4. Peer Exchange: The torrent client builds direct connections with peers on the received list. It utilizes a sophisticated “tit-for-tat” system involving choking/unchoking peers based on their reciprocation of upload bandwidth, thus incentivizing sharing.
  5. File Reconstruction: Pieces are downloaded (potentially out of order), their SHA-1 hashes are verified against those listed in the torrent file, and the complete, error-free file is reassembled.

Technical Considerations

  • Bencoding: Torrent files employ a simple yet efficient method of encoding data structures. A deeper understanding of Bencoding is helpful for advanced analysis.
  • Tracker vs. Trackerless: Trackers played a more crucial role in the early days of BitTorrent. Nowadays, the Distributed Hash Table (DHT) allows for trackerless torrents, further enhancing decentralization.

Torrents and Cloud Storage

Downloading files by using the filesharing protocol ‘bittorrent’ has become wildly popular in the last few years. Also, having a personal “file locker” space up in the “Cloud” is also very common. But are these two technologies incompatible or is there an easy way to use one to the other?

First, let’s clear up on what’s exactly what on each one. Are you clear on what is ‘bittorrent’, ‘torrents’, ‘magnets’ and ‘links’?

Bittorrent is a new way to share files, but it’s name applies to the “protocol”, or in layman’s terms, the way they are transferred, and how the computer knows how to download the files. It was invented by a programmer called Bram Cohen, when he focused on how would be the best ways for multiple users to share a files between themselves, and trying to do that in the fastest way possible!

Now, “Torrent file” is what we named some small files that have just the fewest necessary information to download the final files. It has all the technical info, like how many files, their sizes, and other technical stuff designed to verify that you download the right files. These are small files, usually less than 5 megabytes (the size of a common photograph file).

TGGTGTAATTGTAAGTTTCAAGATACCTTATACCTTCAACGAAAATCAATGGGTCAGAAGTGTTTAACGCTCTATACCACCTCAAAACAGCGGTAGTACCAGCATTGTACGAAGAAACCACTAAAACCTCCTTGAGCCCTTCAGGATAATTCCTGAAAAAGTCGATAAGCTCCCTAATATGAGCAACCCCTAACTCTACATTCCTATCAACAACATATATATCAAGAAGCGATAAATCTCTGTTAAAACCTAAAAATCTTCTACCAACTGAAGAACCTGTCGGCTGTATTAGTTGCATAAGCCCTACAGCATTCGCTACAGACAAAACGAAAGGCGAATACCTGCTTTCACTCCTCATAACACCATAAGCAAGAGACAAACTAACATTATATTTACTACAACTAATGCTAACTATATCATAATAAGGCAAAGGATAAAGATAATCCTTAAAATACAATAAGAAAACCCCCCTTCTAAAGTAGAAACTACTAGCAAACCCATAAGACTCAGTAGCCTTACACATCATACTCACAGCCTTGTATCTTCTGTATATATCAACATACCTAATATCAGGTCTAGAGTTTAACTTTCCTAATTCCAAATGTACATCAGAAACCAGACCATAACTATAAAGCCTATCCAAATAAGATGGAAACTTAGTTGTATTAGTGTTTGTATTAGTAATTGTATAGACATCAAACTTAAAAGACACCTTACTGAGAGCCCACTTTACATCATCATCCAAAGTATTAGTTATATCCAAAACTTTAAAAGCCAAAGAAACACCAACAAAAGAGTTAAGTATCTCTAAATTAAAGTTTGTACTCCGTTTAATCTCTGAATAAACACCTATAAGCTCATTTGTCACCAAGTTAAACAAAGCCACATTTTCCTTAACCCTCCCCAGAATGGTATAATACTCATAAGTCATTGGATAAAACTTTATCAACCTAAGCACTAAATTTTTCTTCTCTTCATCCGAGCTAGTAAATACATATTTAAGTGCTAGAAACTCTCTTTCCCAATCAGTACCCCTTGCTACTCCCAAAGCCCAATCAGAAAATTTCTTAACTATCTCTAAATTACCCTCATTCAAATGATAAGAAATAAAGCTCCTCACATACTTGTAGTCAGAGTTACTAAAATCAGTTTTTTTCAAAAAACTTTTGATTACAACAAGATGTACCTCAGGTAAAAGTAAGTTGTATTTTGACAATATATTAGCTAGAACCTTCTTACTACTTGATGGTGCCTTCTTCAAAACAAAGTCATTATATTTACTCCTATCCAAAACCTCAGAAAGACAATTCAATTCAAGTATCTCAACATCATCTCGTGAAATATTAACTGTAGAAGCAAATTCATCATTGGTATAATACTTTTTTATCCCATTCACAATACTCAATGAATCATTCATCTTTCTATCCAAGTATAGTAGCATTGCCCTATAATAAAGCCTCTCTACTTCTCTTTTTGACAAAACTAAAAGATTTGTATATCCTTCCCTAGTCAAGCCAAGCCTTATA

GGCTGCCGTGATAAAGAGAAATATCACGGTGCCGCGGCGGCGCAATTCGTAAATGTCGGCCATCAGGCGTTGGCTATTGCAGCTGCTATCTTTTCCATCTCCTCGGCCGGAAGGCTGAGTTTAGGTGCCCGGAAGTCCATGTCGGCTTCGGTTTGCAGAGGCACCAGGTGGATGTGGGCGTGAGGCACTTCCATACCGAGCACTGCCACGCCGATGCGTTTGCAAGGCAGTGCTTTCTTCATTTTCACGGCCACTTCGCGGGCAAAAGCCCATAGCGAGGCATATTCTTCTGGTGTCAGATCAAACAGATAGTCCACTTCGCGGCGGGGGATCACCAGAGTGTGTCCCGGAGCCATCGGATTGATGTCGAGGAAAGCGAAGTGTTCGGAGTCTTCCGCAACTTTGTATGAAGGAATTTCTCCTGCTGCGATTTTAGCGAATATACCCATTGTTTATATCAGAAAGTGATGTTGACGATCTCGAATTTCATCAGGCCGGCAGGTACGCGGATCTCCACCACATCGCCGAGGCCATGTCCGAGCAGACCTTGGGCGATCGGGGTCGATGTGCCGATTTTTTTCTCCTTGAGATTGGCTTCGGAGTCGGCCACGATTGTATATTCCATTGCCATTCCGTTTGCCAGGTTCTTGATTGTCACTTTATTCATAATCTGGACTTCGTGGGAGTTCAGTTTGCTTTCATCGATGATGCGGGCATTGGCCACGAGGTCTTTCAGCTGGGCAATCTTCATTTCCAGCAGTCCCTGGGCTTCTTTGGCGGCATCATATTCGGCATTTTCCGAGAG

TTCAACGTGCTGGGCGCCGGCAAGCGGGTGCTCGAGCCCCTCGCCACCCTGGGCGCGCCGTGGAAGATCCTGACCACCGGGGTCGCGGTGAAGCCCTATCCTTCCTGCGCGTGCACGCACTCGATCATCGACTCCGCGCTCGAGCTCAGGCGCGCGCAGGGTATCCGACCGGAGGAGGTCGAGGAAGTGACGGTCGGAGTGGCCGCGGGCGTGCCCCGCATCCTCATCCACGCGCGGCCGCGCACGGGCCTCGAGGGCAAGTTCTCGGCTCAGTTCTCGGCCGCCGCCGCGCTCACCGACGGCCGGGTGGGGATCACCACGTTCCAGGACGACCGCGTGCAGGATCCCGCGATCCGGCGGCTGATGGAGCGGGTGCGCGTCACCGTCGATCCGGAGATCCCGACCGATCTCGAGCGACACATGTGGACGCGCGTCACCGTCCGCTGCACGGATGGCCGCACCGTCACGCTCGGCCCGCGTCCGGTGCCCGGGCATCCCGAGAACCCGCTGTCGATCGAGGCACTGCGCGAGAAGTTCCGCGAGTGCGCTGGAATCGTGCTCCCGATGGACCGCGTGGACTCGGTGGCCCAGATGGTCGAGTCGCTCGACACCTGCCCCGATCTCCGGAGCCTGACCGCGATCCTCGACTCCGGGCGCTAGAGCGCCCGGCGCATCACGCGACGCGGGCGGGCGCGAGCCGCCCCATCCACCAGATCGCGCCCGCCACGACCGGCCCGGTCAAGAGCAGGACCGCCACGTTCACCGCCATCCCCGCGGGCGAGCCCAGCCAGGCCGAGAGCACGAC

Now, magnets are like the the “torrent file”, it lets you tell the software which file you want, but it’s reduced to just a unique string of characters… like a web-link! But instead of using “https://www”, etc. , it begins with ‘magnet:’. Usually you find them on torrent sites with a small magnet icon, which is easy to identify.

Now, if you have not downloaded torrents, before, it’s actually quite easy. You just provide the software the ‘torrent file’, or the magnet link, and it downloads to your computer.

But what if you want to download it elsewhere, like your ‘DropBox’, or ‘Gmail Drive’ account?

So those are what are known as “Cloud Storage”, and you can get quite some space for free. But what exactly are they?

Cloud is actually just another way to say “On the Internet”, or more precisely, “On a Server available on the Internet”. So Cloud storage is just that, disk space that is on a server on the Internet. Obviously, your private files are just not there for anyone to browse through, so they are protected with a password you defined when you registered.

Most of these cloud storage spaces are designed to be a “Backup”, or a copy, of your local computer files. The software just uploads them whenever you add or change them. But there’s a few other advantages on having them on the cloud: You can access them from any computer or device that can connect to the Internet; You can download and edit files or documents; You can keep Music and Movies and see them from any device like tablets or phones; You can share files or whole folders with family and friends!

Transfer Torrents to your Cloud Drive

So now, how would you mix the two? Normally you couldn’t: You would have to download your files first to your computer, then take those files and upload them again, wasting both your upload and download bandwidth. Also, most ISPs limit their uploads speeds, so you are limited by the slowest one!

So, the best way to do this is to use a server that is on the Cloud (connected all the time to the Internet on a high-bandwidth link) that does it. But you would have to configure it, install it, and it’s actually a bit technical to have it working (and you need to send all those commands via the ‘command-line’, and how to install software by typing in commands!).

But there’s an easy way, use https://TransferCloud.io . This website allows you to download the torrents to it’s servers, and then it transfers them back to YOUR personal cloud! As it’s connected by high-speed links, this can be done even in less than a minute, for files that are quite big, like the size of a DVD!

You register first, then just paste in a magnet link, or a URL link to a torrent file… or you can upload a .torrent file. The server passes it to a Bittorrent Client and saves your files to your space. You can then download it directly from the server, or you can specify a “Save Point”. This save point is on which Folder of you Cloud Drive would you like the files put in. After transferring, it then frees the server space so you can continue downloading more.

Also, if you get an unlimited drive space, like Amazon Cloud Drive or OpenDrive, you can continue downloading indefinitely! Just paste all the links you want, and with a “Power” account, you can leave queued all the links you have!! It will download them at the fastest speed possible, and save them all for you to download later.

We’ll see that in another post, but for now, if you have any questions, please contact us.